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Casting Light on Islam: BC's Muslim Students Speak Out

The Islamic Society of Brooklyn College recently hosted a series of lectures to educate the BC community about their religion.

Given the increased media coverage of Islam in recent years, students in the society said they wanted to give a first-hand account of their religion. As part of a week of events, Muslim students handed out pamphlets on campus that explain such things as women's role in Islam and the meaning behind the hijab, the headscarf many Muslim women wear. They also held prayer sessions in the Quadrangle.

Farah Khan, a junior and member of the Islamic Society's executive board, said they had been thinking about putting together a series of events for about two years. She said the society has upwards of 200 members, which she estimated was a majority of the Muslim students on campus.

"We just think it's important to get rid of the stigma and elucidate what we are really about," Khan said.

So what does Islam mean to the students who ascribe to it?

For Khan, who was born into a Muslim family from Pakistan, it means "the best possible way of living," she said, explaining that she wasn't as committed to the religion until she got to college and decided to learn more about Islam. She finally came to understand such customs as wearing a hijab.

"In a world where women are constantly exploited, it makes me feel liberated," she said. "You see all these images where women are objectified and I feel like the hijab is the antithesis of that."
Senior Abdul Muzib was also born into a Muslim family but says he didn't start actively practicing the religion until about eight years ago.

Asked what being a Muslim meant to him, he said simply that "it means to submit to the will of God." He added that he takes comfort in Muslim edicts that advise practitioners how to eat and conduct themselves generally. "It's a way of life. Every aspect of life is covered."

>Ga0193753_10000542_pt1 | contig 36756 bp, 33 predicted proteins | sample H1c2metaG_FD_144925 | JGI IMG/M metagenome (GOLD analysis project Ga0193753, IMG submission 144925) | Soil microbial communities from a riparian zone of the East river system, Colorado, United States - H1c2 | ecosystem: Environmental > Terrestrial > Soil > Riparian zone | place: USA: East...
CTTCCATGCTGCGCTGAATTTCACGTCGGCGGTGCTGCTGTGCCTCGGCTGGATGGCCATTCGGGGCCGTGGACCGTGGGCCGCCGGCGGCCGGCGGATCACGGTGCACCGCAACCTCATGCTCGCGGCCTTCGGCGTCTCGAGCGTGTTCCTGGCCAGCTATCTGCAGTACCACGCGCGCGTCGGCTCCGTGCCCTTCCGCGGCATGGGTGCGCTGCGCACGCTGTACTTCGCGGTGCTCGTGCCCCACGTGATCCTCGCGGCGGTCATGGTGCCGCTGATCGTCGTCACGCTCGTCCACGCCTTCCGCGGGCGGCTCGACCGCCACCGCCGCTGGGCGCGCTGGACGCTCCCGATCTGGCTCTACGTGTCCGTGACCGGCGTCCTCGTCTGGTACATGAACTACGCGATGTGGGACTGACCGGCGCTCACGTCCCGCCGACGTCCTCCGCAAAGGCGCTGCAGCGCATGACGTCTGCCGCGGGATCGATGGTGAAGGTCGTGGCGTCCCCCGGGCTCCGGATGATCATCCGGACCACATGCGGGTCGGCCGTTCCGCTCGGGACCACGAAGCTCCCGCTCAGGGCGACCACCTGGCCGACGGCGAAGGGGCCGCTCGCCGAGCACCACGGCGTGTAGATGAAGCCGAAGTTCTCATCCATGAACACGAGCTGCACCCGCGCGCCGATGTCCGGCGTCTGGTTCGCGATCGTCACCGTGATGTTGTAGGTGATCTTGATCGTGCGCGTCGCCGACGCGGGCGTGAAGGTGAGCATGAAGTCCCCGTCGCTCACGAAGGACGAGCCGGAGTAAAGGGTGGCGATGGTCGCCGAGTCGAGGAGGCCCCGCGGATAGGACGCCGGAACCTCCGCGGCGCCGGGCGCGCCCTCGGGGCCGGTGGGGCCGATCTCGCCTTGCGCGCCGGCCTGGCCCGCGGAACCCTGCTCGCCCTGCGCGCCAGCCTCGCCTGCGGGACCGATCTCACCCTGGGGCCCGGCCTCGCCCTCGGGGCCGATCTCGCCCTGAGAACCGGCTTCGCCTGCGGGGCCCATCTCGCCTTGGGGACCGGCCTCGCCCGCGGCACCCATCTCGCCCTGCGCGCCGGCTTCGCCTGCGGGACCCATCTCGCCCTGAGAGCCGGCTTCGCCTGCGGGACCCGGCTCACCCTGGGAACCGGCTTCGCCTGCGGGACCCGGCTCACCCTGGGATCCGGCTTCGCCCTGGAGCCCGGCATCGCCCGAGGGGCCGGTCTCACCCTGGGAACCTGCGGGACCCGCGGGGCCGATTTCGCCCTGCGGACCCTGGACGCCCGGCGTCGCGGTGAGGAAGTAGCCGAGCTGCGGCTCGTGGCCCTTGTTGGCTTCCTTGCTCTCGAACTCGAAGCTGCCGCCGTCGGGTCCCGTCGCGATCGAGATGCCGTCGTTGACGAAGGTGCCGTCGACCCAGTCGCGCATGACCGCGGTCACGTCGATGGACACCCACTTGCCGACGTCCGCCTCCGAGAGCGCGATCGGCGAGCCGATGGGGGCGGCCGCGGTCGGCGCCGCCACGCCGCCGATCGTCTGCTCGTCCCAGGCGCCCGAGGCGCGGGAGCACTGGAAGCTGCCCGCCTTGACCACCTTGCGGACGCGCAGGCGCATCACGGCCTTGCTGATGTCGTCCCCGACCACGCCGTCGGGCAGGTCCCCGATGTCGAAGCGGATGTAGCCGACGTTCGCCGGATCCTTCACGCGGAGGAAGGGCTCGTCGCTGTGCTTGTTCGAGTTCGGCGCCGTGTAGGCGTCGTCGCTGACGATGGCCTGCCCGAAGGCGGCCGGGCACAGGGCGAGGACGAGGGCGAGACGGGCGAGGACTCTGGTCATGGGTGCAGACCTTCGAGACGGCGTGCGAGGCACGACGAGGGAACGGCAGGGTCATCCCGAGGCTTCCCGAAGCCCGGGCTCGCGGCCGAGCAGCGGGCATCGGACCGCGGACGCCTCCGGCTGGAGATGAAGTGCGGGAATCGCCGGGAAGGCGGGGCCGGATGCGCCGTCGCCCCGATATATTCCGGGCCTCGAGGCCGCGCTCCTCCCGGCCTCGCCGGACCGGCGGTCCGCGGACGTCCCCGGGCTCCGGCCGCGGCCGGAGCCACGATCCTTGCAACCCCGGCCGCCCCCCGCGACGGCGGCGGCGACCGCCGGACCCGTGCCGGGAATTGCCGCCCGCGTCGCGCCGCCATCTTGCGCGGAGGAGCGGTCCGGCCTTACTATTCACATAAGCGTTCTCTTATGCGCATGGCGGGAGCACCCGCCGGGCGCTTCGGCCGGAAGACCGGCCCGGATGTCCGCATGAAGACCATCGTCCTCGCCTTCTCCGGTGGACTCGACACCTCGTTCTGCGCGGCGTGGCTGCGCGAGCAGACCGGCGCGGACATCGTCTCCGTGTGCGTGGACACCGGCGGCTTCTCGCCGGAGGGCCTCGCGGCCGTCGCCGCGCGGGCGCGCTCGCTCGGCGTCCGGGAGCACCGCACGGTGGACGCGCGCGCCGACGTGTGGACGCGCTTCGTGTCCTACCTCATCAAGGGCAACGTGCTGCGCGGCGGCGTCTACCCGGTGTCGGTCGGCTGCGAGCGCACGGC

Many Muslim students had list of things they'd like to clear up about their religion.

"Often, people just think we are so different," said junior Khatera Rahmani, who does not wear a hijab. "I'd like them to understand that our religion has a lot of the same basic principals, moralities, and ideals of many other major religions."

Khan added that her pet peeve is hearing that Islam is oppressive to women.

"If it was so oppressive, I probably wouldn't even be here at Brooklyn College," she said, noting that she's always happy to answer the many questions she gets about her religion.

Muzib said he thinks one of the biggest misconceptions about Islam is that all Muslims are terrorists. "Islam teaches not to kill innocent people, not to harm anyone, not to steal, and not to destroy," he said. But because of media images, "when people see a man like myself with a beard, they associate me with terrorists."

For his part, James Lubin, a senior and a Christian, is glad to be exposed to many religions on campus. He came to one of the week's events because a Muslim friend invited him.

"I feel like we have a good mix on campus and it's nice for us all to have an opportunity to learn about each other," he said.

Odelia Lewis, a junior and a non-Muslim said she came to an event because she was "just curious" about things like why some women wear the hijab and some don't and what people who have converted to Islam have to say about it.

"I just think there's probably a lot more than what we hear on the news about Muslims and so I came to hear about it from them," she said. 

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